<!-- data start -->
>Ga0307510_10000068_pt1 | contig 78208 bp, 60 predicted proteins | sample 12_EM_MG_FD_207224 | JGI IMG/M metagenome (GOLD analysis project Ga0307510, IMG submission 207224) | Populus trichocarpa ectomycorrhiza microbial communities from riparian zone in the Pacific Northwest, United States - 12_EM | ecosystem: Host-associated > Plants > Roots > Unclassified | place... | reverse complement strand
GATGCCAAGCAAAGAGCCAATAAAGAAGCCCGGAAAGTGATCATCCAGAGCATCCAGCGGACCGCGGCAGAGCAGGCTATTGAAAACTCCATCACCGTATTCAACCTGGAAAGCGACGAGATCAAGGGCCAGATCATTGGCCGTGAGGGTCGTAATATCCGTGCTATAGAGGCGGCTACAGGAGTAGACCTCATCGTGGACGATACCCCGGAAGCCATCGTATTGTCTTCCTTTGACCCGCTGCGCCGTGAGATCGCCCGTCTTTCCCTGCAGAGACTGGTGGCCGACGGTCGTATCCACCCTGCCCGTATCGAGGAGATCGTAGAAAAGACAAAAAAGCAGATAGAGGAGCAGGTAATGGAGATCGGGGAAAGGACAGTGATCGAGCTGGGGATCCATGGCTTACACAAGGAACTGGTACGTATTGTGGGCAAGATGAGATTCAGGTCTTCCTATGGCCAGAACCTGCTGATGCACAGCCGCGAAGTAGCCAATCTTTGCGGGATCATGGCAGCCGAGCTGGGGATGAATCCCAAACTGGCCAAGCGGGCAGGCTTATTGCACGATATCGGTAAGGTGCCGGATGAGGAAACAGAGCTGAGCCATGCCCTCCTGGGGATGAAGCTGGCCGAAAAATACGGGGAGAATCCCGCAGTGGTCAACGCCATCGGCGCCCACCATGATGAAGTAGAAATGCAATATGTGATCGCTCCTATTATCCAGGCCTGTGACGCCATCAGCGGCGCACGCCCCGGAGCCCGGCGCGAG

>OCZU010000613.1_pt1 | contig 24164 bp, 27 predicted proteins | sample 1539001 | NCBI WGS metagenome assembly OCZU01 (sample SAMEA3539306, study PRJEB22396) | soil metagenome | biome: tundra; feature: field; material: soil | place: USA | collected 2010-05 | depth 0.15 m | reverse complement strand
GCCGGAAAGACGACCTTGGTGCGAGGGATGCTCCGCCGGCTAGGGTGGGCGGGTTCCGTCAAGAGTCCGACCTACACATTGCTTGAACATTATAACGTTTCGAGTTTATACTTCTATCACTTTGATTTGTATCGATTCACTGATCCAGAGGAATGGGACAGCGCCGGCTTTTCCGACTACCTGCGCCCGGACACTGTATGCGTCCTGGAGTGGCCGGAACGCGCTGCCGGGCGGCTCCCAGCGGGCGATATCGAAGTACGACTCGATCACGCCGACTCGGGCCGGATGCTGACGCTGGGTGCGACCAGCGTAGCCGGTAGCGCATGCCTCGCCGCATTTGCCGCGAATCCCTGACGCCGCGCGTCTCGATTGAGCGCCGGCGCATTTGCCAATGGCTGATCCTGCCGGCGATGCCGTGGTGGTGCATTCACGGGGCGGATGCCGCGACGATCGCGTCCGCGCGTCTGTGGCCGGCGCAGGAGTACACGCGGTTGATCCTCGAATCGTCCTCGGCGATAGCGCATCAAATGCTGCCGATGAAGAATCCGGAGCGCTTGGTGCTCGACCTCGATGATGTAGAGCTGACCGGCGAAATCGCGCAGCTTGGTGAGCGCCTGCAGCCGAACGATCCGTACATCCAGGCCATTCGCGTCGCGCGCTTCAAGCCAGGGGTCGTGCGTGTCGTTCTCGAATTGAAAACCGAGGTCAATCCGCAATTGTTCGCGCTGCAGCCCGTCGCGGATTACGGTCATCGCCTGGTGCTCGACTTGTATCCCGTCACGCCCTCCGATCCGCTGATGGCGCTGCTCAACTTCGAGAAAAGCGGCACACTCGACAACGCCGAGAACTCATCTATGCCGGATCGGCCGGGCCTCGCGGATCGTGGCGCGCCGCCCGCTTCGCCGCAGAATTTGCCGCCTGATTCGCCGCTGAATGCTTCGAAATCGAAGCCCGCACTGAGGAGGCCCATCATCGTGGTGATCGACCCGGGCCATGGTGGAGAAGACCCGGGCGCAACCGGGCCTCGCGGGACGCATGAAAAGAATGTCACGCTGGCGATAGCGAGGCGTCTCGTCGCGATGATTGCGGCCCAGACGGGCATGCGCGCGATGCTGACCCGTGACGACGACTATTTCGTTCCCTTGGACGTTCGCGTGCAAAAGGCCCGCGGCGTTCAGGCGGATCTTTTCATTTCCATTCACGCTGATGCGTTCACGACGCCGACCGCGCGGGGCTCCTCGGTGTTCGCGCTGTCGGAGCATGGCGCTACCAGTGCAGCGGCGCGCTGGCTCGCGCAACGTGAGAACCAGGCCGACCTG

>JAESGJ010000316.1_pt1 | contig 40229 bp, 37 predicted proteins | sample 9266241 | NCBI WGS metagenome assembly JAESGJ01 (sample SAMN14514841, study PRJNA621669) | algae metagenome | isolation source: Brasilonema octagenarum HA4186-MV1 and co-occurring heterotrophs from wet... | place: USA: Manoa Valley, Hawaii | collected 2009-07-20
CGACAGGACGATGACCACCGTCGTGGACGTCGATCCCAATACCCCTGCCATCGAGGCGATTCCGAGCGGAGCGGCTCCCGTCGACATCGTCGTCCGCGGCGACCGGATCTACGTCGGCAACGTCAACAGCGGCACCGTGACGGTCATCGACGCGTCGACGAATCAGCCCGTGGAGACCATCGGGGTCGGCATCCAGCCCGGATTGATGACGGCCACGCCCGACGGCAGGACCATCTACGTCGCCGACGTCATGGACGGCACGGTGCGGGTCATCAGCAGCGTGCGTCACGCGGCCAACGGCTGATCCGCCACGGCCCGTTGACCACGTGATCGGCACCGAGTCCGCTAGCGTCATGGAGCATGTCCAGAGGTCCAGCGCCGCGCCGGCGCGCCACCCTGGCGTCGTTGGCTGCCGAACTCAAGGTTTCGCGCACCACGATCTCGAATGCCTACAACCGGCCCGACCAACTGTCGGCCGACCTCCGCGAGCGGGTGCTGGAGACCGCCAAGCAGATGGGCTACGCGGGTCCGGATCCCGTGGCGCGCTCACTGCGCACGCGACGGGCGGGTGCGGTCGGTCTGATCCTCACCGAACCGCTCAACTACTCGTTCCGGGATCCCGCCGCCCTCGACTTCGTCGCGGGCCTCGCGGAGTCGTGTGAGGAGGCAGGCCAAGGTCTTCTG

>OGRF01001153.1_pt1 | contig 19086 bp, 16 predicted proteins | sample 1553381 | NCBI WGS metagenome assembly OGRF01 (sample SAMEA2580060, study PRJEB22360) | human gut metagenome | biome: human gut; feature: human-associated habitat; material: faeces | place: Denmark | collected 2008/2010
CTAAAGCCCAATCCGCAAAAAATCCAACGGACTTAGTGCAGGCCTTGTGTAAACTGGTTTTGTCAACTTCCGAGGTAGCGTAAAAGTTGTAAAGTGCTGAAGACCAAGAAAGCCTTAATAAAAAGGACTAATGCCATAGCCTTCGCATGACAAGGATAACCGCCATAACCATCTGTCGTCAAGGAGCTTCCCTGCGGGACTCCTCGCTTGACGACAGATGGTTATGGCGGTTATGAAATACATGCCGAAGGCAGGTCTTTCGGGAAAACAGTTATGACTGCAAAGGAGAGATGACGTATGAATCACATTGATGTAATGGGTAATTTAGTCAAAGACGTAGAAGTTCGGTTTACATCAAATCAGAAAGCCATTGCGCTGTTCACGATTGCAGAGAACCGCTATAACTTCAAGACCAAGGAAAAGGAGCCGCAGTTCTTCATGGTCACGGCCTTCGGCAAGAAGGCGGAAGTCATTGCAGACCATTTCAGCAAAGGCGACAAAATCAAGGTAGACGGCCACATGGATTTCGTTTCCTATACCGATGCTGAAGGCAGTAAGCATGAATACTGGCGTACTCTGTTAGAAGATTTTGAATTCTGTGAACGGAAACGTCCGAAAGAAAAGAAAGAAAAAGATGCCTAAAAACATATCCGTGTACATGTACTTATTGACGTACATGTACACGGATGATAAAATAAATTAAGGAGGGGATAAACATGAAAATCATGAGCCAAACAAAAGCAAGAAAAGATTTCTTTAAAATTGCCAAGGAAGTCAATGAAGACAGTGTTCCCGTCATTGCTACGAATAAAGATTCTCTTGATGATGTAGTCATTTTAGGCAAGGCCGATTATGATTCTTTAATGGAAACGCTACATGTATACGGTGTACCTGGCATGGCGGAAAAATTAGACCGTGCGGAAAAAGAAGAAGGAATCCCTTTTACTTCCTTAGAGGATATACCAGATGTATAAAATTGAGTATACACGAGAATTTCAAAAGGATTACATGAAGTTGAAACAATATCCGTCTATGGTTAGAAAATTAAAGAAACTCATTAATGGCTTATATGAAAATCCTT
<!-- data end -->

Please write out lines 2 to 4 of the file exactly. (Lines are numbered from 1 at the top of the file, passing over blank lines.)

GATGCCAAGCAAAGAGCCAATAAAGAAGCCCGGAAAGTGATCATCCAGAGCATCCAGCGGACCGCGGCAGAGCAGGCTATTGAAAACTCCATCACCGTATTCAACCTGGAAAGCGACGAGATCAAGGGCCAGATCATTGGCCGTGAGGGTCGTAATATCCGTGCTATAGAGGCGGCTACAGGAGTAGACCTCATCGTGGACGATACCCCGGAAGCCATCGTATTGTCTTCCTTTGACCCGCTGCGCCGTGAGATCGCCCGTCTTTCCCTGCAGAGACTGGTGGCCGACGGTCGTATCCACCCTGCCCGTATCGAGGAGATCGTAGAAAAGACAAAAAAGCAGATAGAGGAGCAGGTAATGGAGATCGGGGAAAGGACAGTGATCGAGCTGGGGATCCATGGCTTACACAAGGAACTGGTACGTATTGTGGGCAAGATGAGATTCAGGTCTTCCTATGGCCAGAACCTGCTGATGCACAGCCGCGAAGTAGCCAATCTTTGCGGGATCATGGCAGCCGAGCTGGGGATGAATCCCAAACTGGCCAAGCGGGCAGGCTTATTGCACGATATCGGTAAGGTGCCGGATGAGGAAACAGAGCTGAGCCATGCCCTCCTGGGGATGAAGCTGGCCGAAAAATACGGGGAGAATCCCGCAGTGGTCAACGCCATCGGCGCCCACCATGATGAAGTAGAAATGCAATATGTGATCGCTCCTATTATCCAGGCCTGTGACGCCATCAGCGGCGCACGCCCCGGAGCCCGGCGCGAG

>OCZU010000613.1_pt1 | contig 24164 bp, 27 predicted proteins | sample 1539001 | NCBI WGS metagenome assembly OCZU01 (sample SAMEA3539306, study PRJEB22396) | soil metagenome | biome: tundra; feature: field; material: soil | place: USA | collected 2010-05 | depth 0.15 m | reverse complement strand
GCCGGAAAGACGACCTTGGTGCGAGGGATGCTCCGCCGGCTAGGGTGGGCGGGTTCCGTCAAGAGTCCGACCTACACATTGCTTGAACATTATAACGTTTCGAGTTTATACTTCTATCACTTTGATTTGTATCGATTCACTGATCCAGAGGAATGGGACAGCGCCGGCTTTTCCGACTACCTGCGCCCGGACACTGTATGCGTCCTGGAGTGGCCGGAACGCGCTGCCGGGCGGCTCCCAGCGGGCGATATCGAAGTACGACTCGATCACGCCGACTCGGGCCGGATGCTGACGCTGGGTGCGACCAGCGTAGCCGGTAGCGCATGCCTCGCCGCATTTGCCGCGAATCCCTGACGCCGCGCGTCTCGATTGAGCGCCGGCGCATTTGCCAATGGCTGATCCTGCCGGCGATGCCGTGGTGGTGCATTCACGGGGCGGATGCCGCGACGATCGCGTCCGCGCGTCTGTGGCCGGCGCAGGAGTACACGCGGTTGATCCTCGAATCGTCCTCGGCGATAGCGCATCAAATGCTGCCGATGAAGAATCCGGAGCGCTTGGTGCTCGACCTCGATGATGTAGAGCTGACCGGCGAAATCGCGCAGCTTGGTGAGCGCCTGCAGCCGAACGATCCGTACATCCAGGCCATTCGCGTCGCGCGCTTCAAGCCAGGGGTCGTGCGTGTCGTTCTCGAATTGAAAACCGAGGTCAATCCGCAATTGTTCGCGCTGCAGCCCGTCGCGGATTACGGTCATCGCCTGGTGCTCGACTTGTATCCCGTCACGCCCTCCGATCCGCTGATGGCGCTGCTCAACTTCGAGAAAAGCGGCACACTCGACAACGCCGAGAACTCATCTATGCCGGATCGGCCGGGCCTCGCGGATCGTGGCGCGCCGCCCGCTTCGCCGCAGAATTTGCCGCCTGATTCGCCGCTGAATGCTTCGAAATCGAAGCCCGCACTGAGGAGGCCCATCATCGTGGTGATCGACCCGGGCCATGGTGGAGAAGACCCGGGCGCAACCGGGCCTCGCGGGACGCATGAAAAGAATGTCACGCTGGCGATAGCGAGGCGTCTCGTCGCGATGATTGCGGCCCAGACGGGCATGCGCGCGATGCTGACCCGTGACGACGACTATTTCGTTCCCTTGGACGTTCGCGTGCAAAAGGCCCGCGGCGTTCAGGCGGATCTTTTCATTTCCATTCACGCTGATGCGTTCACGACGCCGACCGCGCGGGGCTCCTCGGTGTTCGCGCTGTCGGAGCATGGCGCTACCAGTGCAGCGGCGCGCTGGCTCGCGCAACGTGAGAACCAGGCCGACCTG